Antiviral Therapy in HCV-infected Decompensated Cirrhotics

Danish, Fazal A.; Koul, Salman S.; Subhani, Fazal R.; Rabbani, Ahmed E.; Yasmin, Saeeda
October 2010
Saudi Journal of Gastroenterology;Oct2010, Vol. 16 Issue 4, p310
Academic Journal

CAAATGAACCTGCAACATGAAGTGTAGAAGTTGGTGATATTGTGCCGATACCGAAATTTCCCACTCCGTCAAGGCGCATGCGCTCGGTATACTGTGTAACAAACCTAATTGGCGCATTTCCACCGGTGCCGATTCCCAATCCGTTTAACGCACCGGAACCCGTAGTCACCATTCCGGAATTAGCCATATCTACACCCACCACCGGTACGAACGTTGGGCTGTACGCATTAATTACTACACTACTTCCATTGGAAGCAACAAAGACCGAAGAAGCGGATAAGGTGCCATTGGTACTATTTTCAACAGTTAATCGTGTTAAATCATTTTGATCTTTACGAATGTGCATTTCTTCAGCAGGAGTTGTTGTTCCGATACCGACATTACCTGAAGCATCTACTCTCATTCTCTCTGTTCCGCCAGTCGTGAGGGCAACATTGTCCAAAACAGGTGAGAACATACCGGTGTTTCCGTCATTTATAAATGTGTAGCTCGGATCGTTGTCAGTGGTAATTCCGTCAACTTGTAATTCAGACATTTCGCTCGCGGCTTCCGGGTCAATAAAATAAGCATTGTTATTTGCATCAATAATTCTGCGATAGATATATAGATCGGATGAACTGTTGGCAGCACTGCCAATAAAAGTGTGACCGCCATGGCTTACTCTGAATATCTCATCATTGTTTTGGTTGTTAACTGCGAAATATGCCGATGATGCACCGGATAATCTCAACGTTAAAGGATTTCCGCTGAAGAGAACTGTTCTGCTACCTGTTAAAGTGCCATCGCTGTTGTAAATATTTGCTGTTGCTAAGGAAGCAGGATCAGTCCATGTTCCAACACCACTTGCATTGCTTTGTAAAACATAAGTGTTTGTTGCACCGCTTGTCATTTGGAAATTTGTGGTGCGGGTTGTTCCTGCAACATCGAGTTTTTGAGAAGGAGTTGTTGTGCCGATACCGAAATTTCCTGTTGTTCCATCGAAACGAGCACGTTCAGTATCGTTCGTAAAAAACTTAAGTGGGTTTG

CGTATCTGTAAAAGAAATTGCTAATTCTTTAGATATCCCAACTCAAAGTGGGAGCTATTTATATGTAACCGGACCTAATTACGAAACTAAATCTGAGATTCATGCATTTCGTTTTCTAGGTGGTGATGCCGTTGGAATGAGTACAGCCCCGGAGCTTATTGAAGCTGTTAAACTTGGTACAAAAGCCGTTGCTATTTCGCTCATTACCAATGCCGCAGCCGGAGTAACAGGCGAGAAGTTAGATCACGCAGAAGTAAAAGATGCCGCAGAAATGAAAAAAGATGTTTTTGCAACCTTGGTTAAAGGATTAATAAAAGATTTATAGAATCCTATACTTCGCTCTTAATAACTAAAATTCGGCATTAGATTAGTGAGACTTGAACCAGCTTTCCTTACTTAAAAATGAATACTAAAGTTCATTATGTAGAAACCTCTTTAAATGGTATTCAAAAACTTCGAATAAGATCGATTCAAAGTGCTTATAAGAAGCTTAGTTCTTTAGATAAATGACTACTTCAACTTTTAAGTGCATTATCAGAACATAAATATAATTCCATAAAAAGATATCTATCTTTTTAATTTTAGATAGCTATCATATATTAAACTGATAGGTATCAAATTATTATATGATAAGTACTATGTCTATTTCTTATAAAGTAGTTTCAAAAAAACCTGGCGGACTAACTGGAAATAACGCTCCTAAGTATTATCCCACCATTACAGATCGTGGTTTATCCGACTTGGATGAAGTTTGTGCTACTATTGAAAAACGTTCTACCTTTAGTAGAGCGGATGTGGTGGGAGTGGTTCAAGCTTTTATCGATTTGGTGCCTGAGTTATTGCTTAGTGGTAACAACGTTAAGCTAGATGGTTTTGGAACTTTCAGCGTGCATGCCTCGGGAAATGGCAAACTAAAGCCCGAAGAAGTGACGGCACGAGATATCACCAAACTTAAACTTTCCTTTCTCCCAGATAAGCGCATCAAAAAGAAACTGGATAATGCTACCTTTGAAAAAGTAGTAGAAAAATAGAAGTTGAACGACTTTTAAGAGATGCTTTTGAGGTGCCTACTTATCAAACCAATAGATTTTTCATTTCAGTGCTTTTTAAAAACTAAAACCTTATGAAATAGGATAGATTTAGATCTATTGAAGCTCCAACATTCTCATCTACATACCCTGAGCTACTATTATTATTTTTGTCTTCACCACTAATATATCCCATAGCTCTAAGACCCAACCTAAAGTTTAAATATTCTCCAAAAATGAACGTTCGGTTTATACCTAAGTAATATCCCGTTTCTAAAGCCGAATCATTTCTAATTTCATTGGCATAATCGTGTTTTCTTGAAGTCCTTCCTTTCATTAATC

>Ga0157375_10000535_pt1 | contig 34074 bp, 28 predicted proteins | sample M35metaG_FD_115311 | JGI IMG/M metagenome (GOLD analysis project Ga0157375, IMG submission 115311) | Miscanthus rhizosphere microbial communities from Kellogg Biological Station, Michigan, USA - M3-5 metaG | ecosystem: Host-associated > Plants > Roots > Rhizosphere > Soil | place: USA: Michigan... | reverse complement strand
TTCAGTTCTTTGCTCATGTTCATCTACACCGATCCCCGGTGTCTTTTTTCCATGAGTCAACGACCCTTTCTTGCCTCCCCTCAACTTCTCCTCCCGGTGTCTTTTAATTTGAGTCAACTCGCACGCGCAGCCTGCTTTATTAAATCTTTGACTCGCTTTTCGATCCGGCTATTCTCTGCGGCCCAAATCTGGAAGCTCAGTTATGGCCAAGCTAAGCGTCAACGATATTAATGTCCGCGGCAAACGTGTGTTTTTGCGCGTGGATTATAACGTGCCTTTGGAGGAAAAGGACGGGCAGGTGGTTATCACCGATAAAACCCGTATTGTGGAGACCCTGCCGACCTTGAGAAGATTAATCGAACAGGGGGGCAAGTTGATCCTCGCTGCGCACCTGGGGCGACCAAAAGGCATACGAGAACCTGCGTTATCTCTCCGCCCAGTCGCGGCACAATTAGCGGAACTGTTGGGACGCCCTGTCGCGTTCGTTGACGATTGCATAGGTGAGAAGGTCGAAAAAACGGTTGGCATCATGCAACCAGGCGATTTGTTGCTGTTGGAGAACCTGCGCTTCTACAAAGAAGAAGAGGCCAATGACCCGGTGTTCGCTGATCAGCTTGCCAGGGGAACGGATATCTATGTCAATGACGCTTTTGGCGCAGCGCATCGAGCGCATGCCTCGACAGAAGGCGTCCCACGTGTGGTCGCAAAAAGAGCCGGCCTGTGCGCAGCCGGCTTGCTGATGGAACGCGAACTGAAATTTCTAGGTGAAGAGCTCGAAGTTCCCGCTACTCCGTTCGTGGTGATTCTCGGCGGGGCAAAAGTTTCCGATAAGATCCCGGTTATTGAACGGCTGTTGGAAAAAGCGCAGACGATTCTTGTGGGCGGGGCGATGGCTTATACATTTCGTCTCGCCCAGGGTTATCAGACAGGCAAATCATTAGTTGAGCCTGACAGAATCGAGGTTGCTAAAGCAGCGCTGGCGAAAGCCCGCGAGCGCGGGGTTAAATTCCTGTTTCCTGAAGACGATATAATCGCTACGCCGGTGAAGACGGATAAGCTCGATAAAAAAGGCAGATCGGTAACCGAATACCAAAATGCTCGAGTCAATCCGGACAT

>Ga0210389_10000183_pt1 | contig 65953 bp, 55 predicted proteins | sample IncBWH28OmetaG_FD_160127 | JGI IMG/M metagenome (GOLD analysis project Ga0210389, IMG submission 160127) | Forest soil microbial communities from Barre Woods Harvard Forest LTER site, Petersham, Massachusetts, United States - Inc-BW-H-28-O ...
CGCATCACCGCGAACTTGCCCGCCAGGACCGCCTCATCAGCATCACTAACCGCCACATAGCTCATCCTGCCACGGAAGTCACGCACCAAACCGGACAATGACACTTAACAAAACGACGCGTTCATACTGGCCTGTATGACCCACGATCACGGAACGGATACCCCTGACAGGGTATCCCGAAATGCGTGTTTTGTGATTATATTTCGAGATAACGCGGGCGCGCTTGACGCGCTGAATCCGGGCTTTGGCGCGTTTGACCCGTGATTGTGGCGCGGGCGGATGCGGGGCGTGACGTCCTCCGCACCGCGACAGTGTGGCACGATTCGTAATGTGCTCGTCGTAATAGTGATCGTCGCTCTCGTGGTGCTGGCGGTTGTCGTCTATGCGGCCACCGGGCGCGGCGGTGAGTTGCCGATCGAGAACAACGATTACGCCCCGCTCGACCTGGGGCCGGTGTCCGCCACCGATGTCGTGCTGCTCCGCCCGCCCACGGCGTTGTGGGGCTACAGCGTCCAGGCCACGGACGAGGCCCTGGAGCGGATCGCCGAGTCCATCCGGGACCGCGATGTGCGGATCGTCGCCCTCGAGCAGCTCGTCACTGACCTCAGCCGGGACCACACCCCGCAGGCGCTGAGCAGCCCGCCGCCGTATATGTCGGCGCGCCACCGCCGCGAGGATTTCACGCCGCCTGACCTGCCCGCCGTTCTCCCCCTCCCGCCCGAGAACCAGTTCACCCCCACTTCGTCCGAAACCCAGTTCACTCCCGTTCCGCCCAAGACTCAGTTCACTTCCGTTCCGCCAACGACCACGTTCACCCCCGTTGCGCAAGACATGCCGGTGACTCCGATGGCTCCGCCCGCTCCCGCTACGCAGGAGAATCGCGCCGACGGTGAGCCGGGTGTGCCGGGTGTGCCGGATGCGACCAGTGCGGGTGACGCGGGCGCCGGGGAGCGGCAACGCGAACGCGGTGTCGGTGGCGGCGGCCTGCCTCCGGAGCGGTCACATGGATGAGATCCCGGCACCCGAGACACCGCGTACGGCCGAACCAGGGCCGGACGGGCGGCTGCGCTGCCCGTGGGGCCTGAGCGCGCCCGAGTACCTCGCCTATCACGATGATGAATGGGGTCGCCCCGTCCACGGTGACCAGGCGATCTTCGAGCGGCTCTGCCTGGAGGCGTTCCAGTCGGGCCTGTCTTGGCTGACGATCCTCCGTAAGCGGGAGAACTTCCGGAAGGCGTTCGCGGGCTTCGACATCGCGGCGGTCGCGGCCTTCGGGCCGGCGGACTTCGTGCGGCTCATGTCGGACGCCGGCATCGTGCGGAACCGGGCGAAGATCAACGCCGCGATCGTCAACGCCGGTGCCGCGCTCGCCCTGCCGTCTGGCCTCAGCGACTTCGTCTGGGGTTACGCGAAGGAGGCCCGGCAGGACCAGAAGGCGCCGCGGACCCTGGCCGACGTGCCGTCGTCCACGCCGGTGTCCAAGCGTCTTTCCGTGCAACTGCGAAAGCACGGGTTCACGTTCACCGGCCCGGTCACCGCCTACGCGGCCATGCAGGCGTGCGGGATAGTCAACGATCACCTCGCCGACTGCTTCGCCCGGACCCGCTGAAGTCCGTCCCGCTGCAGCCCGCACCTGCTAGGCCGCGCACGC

Decompensated cirrhosis has traditionally been considered a contraindication to interferon and ribavirin therapy. Whereas, the same may be true for advanced cirrhosis, which is only successfully amenable to liver transplantation (LT), there are reports in the literature in which antiviral therapy was given successfully in selected cases of early hepatic decompensation with an aim to attain sustained viral clearance, halt disease progression, and expect potential (though, often, partial) recovery of hepatic metabolic activity. Antiviral therapy may also be instituted to prevent hepatitis C recurrence after LT (it has even caused removal of some patients from the waiting list for LT). Thus, decompensation per se is no more an absolute contraindication to antiviral therapy. Nonetheless, considering that a large proportion of such patients have pre-existing hematological cytopenias, modifications in antiviral dose regimens and close monitoring is required in order to prevent worsening of the same. Although the final sustained virological response rates attained in these patients are relatively low, successful antiviral therapy is potentially lifesaving which explains the need to go for it. In this article, the pros and cons of antiviral therapy in decompensated liver cirrhosis are reviewed with special emphasis on how to avoid antiviral dose reductions/withdrawals secondary to the development of hematologic side effects by using hematopoietic growth factors.


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